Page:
That’s what this day is about; paying respect to the fallen and those still living. Paying homage to those who’ve fought of us by using this gift in a way that betters both us and the rest of humanity.
Spend this day – yes, and entire day – reflecting on past and present sacrifices being made by men and women who you’ll never know. Know that evil exists in this world and, as the brave men and women did in World War II, it needs to be destroyed, not reasoned with, but decimated. And we will always rely on men with courage to carry out the acts many of us are unwilling to even acknowledge.
Pay it Back, and Forward.
When you reach your potential, when you hustle and don’t look to use excuses like so many today do, you make these fine men and women who have fallen in the name of freedom smile.
Make your grandfather smile.
You make your grandmother hold her head high with pride.
You make all of the horror of war, on some level, worth it.
Most don’t take this route, however. They don’t see that Bob from Virginia who fought in the Second World War, and Chad from Vancouver, are connected. They miss it. They see the evils of war and not the soldiers who fought it.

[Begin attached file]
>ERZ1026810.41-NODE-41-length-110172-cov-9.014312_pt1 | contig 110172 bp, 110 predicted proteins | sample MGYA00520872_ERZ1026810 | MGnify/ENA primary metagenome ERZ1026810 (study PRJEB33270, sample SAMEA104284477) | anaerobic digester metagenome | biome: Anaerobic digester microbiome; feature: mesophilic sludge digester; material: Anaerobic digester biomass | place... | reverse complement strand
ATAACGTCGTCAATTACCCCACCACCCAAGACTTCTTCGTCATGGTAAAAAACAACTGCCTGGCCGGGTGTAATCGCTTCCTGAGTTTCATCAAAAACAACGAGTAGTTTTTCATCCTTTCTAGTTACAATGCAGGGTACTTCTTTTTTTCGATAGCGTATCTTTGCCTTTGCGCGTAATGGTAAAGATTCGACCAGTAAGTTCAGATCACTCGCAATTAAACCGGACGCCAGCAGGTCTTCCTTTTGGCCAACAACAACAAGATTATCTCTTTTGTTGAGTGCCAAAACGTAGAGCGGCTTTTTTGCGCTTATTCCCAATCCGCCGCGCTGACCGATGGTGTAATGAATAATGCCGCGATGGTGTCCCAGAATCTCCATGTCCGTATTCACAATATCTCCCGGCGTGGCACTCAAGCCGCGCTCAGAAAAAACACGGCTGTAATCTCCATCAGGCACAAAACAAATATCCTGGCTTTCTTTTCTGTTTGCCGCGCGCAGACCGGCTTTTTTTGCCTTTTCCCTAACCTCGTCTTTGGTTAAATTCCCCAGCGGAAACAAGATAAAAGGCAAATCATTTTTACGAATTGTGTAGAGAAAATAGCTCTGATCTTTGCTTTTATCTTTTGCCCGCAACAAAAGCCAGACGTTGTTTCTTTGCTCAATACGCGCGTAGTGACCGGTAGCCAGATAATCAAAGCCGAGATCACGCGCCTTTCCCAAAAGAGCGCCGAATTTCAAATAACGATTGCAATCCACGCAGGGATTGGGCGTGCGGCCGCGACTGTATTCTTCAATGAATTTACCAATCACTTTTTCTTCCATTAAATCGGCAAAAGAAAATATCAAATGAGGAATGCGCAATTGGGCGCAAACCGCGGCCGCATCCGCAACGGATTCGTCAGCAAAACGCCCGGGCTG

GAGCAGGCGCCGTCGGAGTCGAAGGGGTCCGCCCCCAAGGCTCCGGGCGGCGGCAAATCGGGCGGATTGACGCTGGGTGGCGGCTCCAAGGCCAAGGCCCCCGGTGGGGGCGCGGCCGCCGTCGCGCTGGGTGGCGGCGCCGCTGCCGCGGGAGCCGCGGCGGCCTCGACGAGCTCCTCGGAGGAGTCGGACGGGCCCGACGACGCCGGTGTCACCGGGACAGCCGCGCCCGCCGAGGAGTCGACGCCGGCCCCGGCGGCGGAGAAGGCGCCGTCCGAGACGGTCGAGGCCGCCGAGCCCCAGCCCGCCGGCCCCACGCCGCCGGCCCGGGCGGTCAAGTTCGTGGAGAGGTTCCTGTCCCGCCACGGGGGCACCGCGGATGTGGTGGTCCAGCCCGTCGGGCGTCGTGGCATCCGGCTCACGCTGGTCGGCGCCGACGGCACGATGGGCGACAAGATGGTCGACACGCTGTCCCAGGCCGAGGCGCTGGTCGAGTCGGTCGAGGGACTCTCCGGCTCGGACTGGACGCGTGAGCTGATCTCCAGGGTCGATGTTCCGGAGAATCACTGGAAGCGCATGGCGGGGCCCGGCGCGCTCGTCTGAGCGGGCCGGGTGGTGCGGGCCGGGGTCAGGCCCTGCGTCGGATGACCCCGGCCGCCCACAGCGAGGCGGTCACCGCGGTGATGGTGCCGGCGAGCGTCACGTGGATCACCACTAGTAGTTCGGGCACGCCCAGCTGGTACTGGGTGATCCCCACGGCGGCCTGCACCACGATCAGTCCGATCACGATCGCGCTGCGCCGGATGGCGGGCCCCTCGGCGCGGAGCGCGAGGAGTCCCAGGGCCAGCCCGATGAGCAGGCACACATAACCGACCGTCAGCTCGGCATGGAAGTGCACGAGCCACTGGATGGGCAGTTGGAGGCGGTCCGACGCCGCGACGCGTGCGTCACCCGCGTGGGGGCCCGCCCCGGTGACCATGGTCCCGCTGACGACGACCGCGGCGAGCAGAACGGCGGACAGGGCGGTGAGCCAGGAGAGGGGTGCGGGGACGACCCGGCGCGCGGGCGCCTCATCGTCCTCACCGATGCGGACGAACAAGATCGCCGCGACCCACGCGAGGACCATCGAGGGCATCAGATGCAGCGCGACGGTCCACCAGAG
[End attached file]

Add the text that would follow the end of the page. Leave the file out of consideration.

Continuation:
They see an easy route as the best route, when it can never be the best path because it’s devoid of growth. They take their freedom for granted and fail to understand that there are forces that oppose it and brae men and women who still fight today to uphold it. Check Out: 7 Steps to Freedom
If more men and women would understand this gift, that their life isn’t purely a singular event, but one that’s connected to warriors of the past and present who sacrifice their lives in the name of values and principles, we would be far better off than we are now.
To waste your talents is to waste the gift, the service. To not help your fellow man is to waste this sacrifice. To remain ignorant and indifferent to the suffering that goes on in the world, to turn a blind eye to the evil that exists, is to ignore the sacrifices made so you can be free.
Bring this gift to the present, today. Acknowledge their service, appreciate their sacrifice.
Shake the hand of a veteran. Pray for them. Honor them by thanking them and don’t you dare waste that thing they fought so passionately for, your freedom.
Today, let’s remember.